Batman: Gotham Noir is Batman given the hard-boiled detective treatment. Except Bats is not our main protagonist. James Gordon, a private eye, is whose narrative we follow. The amazing team of Ed Brubaker (Writer) and Sean Phillips (Artist), with Dave Stewart (Colorist) and Bill Oakley (Letterer), the same writer/artist pair that is currently producing both series’ Criminal and Incognito (my current obsession).
The main premise surrounds Gordon being blamed for the murder of a woman he was originally hired to protect. Gordon is an ex-cop who now works as a private eye. He is hired by Selina Kyle, owner of the Kitty Cat Club, to protect her friend Rachel. Selina and Gordon know each other from a time when they were romantically involved, however, she is now involved with Bruce Wayne; socialite, wealthy businessman, and philanthropist. It takes place in Gotham City, in October of 1949. Gordon is being chased through alleys by Batman, or by a shadowy figure he thinks to be Batman. A newspaper rolls past and we see the headline, “Ex-Cop A Killer!” Batman implies that Gordon truly did it, but even in Elseworlds, we know Gordon better than that. And thus, once the chase has stopped, he recounts everything that has led to this point in the story.
Gordon has a bit of an alcohol problem in this. His story begins with him waking up in a bar, lying his head on the counter. As any reader of classic crime fiction (Raymond Chandler’s Philip Marlowe, for example), every detective smokes and is quick to have a drink. It’s part of the hard-boiled world. Even Frank Miller’s Sin City follows a similar tradition for the detective character. Selina Kyle offers him a job protecting her friend for a night, if he can keep off the booze that long. He accepts, works without a drink for a bit until he and Rachel (whom he’s protecting) get into an argument. Gordon gets drunk, has a WWII flashback, and essentially doesn’t remember what happened after the argument. Harvey Dent bails him out using his connections as Gotham D.A.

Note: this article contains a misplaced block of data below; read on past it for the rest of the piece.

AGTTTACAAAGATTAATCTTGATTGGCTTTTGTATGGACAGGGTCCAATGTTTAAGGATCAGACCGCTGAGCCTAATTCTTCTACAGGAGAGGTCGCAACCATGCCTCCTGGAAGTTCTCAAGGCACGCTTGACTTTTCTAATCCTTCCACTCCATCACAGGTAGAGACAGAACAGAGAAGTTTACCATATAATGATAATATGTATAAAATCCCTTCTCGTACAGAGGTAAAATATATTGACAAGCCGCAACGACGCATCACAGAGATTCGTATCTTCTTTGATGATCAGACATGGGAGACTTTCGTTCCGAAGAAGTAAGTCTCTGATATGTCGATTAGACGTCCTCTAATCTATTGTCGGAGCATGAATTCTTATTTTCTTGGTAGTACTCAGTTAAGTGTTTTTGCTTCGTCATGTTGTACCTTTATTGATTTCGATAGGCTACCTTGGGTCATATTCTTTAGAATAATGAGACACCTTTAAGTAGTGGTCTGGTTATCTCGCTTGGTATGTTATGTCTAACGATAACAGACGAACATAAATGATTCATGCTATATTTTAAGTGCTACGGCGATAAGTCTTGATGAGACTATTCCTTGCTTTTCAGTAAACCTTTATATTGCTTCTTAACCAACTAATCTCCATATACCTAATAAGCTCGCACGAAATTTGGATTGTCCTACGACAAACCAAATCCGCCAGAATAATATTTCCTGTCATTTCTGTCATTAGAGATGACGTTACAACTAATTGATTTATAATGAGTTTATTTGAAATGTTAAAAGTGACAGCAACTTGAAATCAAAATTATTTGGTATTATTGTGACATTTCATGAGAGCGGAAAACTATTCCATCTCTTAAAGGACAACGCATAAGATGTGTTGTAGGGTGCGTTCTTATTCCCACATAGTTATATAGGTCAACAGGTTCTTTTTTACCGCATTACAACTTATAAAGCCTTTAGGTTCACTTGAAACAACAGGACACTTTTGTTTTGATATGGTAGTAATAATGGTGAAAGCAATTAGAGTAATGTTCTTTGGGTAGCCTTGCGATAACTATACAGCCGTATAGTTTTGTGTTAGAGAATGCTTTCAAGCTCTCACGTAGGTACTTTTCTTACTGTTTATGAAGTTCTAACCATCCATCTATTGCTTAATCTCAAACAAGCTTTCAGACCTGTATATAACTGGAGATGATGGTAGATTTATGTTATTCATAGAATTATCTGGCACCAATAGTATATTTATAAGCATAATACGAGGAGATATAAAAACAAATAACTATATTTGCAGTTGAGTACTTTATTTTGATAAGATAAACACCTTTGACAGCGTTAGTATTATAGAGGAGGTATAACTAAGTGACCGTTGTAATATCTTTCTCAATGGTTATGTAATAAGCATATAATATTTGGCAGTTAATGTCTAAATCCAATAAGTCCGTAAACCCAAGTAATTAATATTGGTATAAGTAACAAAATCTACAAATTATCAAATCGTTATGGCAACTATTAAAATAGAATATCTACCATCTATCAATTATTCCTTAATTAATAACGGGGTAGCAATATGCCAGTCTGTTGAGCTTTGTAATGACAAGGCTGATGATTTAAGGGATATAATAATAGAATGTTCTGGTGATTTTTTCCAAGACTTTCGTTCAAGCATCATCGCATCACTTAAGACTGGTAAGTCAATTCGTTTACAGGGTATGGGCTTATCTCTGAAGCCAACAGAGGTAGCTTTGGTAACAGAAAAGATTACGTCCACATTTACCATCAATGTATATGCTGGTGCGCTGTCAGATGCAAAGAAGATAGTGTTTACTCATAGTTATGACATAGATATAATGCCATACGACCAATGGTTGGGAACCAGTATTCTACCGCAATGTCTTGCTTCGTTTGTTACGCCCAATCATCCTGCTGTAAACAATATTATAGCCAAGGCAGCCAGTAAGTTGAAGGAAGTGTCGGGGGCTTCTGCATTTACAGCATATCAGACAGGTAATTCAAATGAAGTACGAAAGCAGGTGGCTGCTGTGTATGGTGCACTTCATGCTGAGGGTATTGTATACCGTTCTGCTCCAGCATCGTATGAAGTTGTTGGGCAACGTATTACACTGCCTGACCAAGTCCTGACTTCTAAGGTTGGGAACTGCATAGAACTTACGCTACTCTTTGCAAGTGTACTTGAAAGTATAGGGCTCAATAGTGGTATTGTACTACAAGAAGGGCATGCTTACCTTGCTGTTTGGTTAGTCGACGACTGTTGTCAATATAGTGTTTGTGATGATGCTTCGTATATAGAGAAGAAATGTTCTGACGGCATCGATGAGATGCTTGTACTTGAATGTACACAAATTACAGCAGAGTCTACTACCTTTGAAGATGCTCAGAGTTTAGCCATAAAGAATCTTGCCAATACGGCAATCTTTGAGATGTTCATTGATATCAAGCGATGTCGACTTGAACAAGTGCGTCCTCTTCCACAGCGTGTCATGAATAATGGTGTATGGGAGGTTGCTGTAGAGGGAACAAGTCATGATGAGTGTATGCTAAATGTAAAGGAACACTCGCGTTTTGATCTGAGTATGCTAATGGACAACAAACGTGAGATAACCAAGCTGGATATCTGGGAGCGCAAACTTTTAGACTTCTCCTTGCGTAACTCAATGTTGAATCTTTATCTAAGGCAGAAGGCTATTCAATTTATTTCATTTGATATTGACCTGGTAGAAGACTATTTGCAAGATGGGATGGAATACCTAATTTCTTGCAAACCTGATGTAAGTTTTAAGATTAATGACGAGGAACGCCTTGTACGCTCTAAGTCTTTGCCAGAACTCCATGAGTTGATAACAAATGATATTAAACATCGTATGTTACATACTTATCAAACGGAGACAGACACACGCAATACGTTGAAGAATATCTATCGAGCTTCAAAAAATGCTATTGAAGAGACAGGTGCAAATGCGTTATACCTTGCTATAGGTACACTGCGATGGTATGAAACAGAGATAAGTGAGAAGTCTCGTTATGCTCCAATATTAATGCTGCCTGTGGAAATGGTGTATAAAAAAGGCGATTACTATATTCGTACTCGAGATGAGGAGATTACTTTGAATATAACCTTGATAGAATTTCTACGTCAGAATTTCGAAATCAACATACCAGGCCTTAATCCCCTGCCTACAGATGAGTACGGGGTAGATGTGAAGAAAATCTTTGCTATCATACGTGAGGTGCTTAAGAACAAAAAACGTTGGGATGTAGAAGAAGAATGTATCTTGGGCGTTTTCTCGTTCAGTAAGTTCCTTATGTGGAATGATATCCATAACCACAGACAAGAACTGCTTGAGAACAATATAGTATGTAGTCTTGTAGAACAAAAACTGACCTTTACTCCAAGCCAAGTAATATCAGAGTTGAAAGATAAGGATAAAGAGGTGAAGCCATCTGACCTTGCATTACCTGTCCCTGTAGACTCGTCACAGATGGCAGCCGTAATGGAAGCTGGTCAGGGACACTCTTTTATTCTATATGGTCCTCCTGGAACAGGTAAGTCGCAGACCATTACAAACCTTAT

Gordon is told he’s still being considered a suspect in the investigation, and Harvey warns him to stay out of trouble. Like every detective, he ignores him and follows his instincts. He follows Dent and sees him talk to an informant. The informant is Jack Napier. You can guess what happens to him Bat-fans. I tip my hat to Mr. Brubaker, for the Burton film reference to that Joker incarnation. That’s the great thing about Elseworlds; seeing how that particular writer and artist decided to interpret the character is always incredible.
The story has the normal hard-boiled detective twists and turns, intermixed with moments of action. Every detective finds himself in trouble and has a knack for getting out of it, but sometimes not. Gordon takes a beating somewhat throughout, but even he gets his punches in. The only thing I wanted to see more of was Batman himself. I think that the focus of Gordon as the protagonist works, especially given that this is Batman given the crime noir treatment. Batman could never be the hard-boiled detective. He’s Batman. Batman doesn’t drink, can beat any man in a fight due to his mastery of martial arts, and is the world’s greatest detective. His character does not work for that format, and in this respect, I understand and appreciate the effort Brubaker took to follow the detective format, even meeting some of the criteria laid out by Chandler in his short essay, The Simple Art of Murder (look it up online, detective fans).
However, this is also a Batman book, and in that I wanted more of him. Plain and simple. Brubaker never connects Batman and Bruce Wayne. Dent says at the end that he made up the Batman to spook criminals. In fact, by the end, I felt that Dent may have been Batman in this interpretation. And I had to try to figure that out. That’s something I’ve not had to do in a Batman book before. I had to figure out who Batman was. It’s almost always Bruce. Almost always. Highly recommended Batboys and Batgirls.
Batman: Gotham Noir:
Reviewed by Chris Gering